Individual municipal water systems are responsible for providing clean water for hundreds of thousands of people, yet aging pipes lead to water main breaks that not only disrupt water service, but also affect traffic—but at what cost?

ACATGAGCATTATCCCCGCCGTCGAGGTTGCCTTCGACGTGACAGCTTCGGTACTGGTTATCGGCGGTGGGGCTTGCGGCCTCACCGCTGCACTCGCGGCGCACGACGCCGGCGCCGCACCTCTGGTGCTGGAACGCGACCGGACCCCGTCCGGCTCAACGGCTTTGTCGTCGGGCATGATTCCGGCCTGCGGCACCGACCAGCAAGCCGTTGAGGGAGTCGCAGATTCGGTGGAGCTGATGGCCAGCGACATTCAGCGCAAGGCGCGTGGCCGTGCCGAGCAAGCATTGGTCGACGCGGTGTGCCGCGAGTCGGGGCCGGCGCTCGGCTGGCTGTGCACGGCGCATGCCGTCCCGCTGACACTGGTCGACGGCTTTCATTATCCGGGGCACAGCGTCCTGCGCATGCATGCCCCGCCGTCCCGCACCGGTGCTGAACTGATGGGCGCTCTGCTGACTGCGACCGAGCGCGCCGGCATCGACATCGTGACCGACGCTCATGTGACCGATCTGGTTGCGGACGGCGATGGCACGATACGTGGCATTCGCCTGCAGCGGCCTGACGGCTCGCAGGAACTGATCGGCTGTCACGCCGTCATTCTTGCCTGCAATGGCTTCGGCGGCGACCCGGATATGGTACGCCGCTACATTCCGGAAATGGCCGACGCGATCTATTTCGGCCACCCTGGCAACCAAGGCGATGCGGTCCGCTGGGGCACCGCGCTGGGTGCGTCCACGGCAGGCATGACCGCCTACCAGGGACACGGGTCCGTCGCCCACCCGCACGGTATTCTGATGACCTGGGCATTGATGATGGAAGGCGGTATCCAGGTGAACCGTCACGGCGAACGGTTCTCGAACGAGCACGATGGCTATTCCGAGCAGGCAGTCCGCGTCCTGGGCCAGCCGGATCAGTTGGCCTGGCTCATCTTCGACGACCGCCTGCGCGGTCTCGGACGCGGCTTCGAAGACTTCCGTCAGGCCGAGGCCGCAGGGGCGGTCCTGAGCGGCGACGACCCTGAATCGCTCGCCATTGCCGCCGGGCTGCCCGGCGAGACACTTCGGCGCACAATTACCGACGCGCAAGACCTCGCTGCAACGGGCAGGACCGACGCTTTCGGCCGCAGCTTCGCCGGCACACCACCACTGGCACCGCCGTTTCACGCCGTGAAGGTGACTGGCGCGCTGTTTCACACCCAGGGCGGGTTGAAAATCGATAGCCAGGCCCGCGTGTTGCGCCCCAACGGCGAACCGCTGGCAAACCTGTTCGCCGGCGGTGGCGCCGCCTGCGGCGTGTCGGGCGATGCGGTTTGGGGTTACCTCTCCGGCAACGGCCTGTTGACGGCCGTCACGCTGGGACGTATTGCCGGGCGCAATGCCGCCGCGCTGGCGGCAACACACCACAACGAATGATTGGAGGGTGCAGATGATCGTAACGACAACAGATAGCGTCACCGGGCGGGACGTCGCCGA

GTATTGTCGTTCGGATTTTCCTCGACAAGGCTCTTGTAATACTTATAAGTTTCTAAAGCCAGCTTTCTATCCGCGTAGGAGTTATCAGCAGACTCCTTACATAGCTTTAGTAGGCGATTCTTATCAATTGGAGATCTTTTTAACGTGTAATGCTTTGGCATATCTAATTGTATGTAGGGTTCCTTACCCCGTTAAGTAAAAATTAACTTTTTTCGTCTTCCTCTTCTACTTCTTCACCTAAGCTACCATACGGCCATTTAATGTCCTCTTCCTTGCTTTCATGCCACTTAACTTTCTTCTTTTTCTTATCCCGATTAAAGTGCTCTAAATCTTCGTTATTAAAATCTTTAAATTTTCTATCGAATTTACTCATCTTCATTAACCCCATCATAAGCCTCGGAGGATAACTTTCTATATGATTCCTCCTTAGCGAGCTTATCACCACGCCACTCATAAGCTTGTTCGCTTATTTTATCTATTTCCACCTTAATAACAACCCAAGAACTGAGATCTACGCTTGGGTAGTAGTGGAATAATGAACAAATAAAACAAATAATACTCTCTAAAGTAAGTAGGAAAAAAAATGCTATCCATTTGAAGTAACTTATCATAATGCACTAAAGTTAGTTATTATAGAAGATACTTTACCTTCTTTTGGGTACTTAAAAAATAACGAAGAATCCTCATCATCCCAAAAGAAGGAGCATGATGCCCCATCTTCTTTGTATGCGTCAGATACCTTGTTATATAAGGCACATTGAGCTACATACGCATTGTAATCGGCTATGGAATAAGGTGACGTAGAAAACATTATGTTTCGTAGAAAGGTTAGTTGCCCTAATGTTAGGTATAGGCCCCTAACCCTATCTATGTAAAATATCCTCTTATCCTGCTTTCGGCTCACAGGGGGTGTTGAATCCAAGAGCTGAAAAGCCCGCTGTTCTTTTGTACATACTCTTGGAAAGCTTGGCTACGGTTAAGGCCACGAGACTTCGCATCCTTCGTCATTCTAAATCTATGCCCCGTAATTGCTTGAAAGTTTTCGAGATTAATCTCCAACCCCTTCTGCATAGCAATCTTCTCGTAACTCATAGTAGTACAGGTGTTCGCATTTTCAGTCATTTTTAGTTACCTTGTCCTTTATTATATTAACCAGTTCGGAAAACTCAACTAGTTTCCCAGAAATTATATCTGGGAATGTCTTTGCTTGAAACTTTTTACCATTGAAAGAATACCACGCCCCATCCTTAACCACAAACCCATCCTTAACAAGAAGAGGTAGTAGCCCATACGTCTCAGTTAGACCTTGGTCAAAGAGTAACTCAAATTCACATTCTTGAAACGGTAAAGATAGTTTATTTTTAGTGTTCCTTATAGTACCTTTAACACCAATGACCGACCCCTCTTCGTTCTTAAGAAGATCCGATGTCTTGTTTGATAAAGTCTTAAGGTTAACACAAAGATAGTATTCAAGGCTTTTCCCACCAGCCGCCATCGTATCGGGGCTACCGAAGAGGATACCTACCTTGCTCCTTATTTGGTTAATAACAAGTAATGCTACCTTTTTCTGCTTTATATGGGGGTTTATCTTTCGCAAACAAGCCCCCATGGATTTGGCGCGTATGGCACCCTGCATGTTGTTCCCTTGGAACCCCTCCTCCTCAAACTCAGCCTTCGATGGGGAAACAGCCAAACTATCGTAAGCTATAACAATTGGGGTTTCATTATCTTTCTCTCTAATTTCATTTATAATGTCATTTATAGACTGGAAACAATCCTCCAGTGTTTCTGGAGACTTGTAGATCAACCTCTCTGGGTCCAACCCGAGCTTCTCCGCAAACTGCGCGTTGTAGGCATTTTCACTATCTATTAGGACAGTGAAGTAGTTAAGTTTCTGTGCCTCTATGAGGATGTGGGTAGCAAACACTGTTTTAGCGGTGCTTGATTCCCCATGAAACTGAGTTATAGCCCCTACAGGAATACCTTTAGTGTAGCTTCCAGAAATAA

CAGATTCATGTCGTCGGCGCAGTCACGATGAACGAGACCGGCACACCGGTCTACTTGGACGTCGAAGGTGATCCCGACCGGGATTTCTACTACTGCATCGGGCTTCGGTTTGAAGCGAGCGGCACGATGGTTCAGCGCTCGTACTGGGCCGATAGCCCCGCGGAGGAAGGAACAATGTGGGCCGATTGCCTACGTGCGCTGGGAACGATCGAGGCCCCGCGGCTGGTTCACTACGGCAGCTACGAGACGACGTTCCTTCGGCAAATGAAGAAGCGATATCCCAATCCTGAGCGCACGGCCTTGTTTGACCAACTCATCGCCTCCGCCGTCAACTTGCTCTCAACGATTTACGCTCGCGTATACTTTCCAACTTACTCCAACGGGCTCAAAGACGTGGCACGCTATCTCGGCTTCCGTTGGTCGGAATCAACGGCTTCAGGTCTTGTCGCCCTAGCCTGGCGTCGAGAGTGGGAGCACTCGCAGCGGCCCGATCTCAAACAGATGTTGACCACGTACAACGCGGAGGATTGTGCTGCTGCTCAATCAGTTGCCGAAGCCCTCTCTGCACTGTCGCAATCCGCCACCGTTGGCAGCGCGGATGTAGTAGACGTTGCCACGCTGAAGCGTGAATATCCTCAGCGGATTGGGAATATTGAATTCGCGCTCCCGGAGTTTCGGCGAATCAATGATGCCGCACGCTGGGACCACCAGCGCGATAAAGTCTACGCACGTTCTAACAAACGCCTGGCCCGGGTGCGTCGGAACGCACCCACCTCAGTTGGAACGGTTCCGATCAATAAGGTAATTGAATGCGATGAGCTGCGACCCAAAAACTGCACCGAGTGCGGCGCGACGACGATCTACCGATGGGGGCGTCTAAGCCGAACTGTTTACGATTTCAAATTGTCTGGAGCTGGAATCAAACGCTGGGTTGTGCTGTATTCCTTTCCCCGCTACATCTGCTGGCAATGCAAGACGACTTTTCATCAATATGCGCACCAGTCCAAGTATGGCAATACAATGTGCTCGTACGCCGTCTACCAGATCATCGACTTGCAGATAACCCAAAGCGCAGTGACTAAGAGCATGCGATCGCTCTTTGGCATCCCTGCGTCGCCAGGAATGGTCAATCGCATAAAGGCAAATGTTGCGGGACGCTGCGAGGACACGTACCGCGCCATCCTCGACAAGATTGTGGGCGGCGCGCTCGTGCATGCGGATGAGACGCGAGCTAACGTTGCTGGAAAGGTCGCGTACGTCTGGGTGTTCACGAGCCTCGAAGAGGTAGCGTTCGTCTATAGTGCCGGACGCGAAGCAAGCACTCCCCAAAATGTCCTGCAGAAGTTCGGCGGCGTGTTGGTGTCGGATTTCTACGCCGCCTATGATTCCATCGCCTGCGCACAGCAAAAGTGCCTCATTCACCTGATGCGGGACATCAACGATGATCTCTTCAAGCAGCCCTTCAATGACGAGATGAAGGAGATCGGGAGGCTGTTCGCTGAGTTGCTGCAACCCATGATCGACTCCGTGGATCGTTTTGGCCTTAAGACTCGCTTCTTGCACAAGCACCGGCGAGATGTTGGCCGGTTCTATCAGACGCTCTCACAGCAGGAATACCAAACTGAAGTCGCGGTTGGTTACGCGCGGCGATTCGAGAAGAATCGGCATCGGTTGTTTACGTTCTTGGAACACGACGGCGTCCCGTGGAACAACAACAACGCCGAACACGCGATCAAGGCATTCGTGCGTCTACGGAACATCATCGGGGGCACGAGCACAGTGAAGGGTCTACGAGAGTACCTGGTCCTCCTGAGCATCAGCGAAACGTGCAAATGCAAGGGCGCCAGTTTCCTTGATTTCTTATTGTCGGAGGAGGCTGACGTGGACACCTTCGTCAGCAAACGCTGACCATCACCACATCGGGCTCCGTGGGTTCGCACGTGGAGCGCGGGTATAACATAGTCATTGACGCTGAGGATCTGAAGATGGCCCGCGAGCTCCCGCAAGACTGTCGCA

The causal economic impacts of water infrastructure disruptions in OECD countries are largely unknown. Using details of water main break events in Washington, DC, and hourly traffic speeds for 2,182 road segments in a quasi-experimental difference-in-difference design, we estimate the causal effect of main failure on congestion. We use k-means clustering to match treated road segments to control segments. Although precisely estimated, the magnitude of our treatment effects is economically small even when accounting for temporal traffic heterogeneity. Our results suggest that traffic concerns alone are not a justification for policy makers to alter repair strategy for distributed water infrastructure.